How to Keep Doing Good and Avoid Burnout?

According to the Corporation for National and Community Service, more than 77 million adults volunteered through some organization. They spent more than 6.9 billion hours volunteering, which equates to an economic value of around $167 billion.

It seems like some people were just built to volunteer and give themselves to help others. For others, it can be a challenge. Regardless of what side of the coin you fall on, you need to take steps to protect yourself emotionally so that the stress of volunteering to help others does not rob you of joy. Burnout should be prevented at all costs. The following are a few tips that can help you when you are feeling stressed or fatigued while volunteering.

Know When It Is Time to Take a Rest

Burnout has been defined as physical, mental, and emotional exhaustion that is the result of long-term involvement in emotionally demanding situations. This definition highlights the role that exhaustion and a sense of disillusionment play in burnout. These concepts apply to volunteers in a way that they might not apply to people who work for money.

Volunteers are committed to their cause. This is what drives them to work hard, be it building houses, offering medical care, doing missionary work, feeding the poor, or protecting the environment, even though they are not getting paid. All of these jobs are physically and emotionally demanding, especially when you are doing them to protect disadvantaged individuals or communities.

You needed to have started from a place of everything being all right. Your fire needed to burn in a healthy way. Burnout leads to disillusionment, which affects a person’s commitment to the work that they are doing and can produce a cynical viewpoint.

Stepping back, taking a break, and getting a fresh perspective of what you are doing can help. Walking away allows you to change your circumstances, albeit temporarily, and can lessen the stress you feel or make it disappear completely.

Modesty Is Key to Success

In this context, we are referring to modesty as an understanding of one’s limits. No doubt, you got involved in volunteering, maybe even taking a gap year to volunteer abroad, because you wanted to make the world a better place. You wanted to see a tangible difference after you finished volunteering. It can be frustrating to feel like the work you are doing and the time that you are spending are not producing results.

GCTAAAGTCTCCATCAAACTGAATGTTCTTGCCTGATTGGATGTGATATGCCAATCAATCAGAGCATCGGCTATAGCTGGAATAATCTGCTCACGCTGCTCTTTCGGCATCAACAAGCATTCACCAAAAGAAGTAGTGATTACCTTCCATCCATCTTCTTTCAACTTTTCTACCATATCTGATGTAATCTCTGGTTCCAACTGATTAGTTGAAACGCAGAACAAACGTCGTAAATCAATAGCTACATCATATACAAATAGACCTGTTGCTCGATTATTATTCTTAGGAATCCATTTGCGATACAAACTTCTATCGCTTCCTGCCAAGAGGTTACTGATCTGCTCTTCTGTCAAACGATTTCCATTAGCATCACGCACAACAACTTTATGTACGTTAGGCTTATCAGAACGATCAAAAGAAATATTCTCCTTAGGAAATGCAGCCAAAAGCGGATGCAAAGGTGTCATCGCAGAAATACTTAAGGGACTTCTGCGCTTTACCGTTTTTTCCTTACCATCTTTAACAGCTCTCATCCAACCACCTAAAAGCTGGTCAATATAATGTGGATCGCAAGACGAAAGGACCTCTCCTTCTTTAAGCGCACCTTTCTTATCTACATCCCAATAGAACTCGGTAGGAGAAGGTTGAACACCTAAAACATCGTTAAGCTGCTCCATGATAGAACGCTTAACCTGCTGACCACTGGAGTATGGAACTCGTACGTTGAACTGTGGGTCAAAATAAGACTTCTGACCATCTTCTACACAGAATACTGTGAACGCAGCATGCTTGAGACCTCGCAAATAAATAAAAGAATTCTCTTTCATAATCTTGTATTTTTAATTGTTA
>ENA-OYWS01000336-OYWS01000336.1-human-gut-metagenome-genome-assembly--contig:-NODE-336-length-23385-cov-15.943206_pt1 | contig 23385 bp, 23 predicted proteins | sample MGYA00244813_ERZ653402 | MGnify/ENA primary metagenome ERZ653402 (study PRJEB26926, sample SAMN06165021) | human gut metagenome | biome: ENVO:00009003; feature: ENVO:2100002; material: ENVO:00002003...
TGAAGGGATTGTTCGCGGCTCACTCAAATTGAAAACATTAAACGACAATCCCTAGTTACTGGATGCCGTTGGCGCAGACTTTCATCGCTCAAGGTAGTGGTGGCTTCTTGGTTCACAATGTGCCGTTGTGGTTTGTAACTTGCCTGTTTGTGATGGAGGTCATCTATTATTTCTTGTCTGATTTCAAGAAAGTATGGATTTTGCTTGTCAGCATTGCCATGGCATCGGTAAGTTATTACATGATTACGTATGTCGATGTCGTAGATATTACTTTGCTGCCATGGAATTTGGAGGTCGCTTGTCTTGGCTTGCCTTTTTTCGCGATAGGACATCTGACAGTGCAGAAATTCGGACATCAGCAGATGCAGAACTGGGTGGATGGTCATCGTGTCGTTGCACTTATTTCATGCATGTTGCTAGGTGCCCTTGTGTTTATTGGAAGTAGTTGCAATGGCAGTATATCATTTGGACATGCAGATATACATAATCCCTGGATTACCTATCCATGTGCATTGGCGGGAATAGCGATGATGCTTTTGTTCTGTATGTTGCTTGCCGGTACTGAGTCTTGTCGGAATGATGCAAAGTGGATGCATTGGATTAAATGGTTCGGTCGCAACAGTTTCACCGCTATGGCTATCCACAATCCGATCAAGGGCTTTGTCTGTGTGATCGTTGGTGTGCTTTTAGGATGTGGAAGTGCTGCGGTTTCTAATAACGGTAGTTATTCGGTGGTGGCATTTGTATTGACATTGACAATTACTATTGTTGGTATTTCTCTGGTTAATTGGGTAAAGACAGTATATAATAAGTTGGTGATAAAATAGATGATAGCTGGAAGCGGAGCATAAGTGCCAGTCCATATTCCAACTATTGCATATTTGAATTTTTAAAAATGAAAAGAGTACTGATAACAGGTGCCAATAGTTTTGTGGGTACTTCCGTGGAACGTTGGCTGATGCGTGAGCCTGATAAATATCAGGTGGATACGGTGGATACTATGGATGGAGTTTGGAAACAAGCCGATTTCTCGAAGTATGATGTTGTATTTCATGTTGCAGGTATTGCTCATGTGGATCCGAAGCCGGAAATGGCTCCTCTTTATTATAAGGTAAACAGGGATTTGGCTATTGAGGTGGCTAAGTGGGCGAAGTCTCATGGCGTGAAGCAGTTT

It is important to remember that you are just one person. No matter how motivated, committed, or dedicated you are to your cause, there is a limit to the impact that you are going to be able to have. Thankfully, as we mentioned at the outset, in the United States alone there are 77 million other people who are doing their part to try to make the world a better place.

The last thing that you want is to fall into a self-defeating or self-condemning mentality when you are faced with an insurmountable challenge. It is good to do self-evaluation from time to time to see if unrealistic expectations are leading to your burnout. Symptoms of burnout could include:

  • A critical attitude toward your volunteering
  • A dread of going to the location where you volunteer and wanting to leave immediately
  • Low energy and little interest in tasks ahead
  • Difficulty sleeping
  • Absenteeism from volunteering
  • Feeling of emptiness

Set Goals That You Can Achieve

You volunteer because you want to change the world. It is a laudable goal, but you may have a greater sense of satisfaction and joy if you take that large goal and you break it down into personal goals that you can achieve in a short period of time.

For example, you may not be able to build houses for everyone in a poor community. However, you can set the goal of working on X number of houses every single year. It may feel frustrating not being able to help as many people as you would like, but you will have the satisfaction of knowing that you are able to help a set number of families. And this is more than what many people do.

A good way to go about setting goals is to first create your big picture, perhaps over the course of your lifetime. Next, identify some of the large-scale goals that you want to accomplish, like building homes in certain communities on certain continents. Then take these large-scale goals and break them down into smaller targets that you need to achieve in order to hit your lifetime goal. Next, create a plan on how you are going to achieve these goals.

Every milestone that you hit, like getting a passport, helping communities closer to home, helping countries closer to home, and then travelling farther out, will give you a feeling of success.

The decision to serve as a volunteer is one of the best decisions you can make. The memories and friends you make will last you for the rest of your life. Take care of yourself mentally and emotionally by setting reasonable goals, being modest with yourself, and taking a rest when needed. This will help prevent burnout and increase your enjoyment from volunteering.

Contributed by Kevin Gardner

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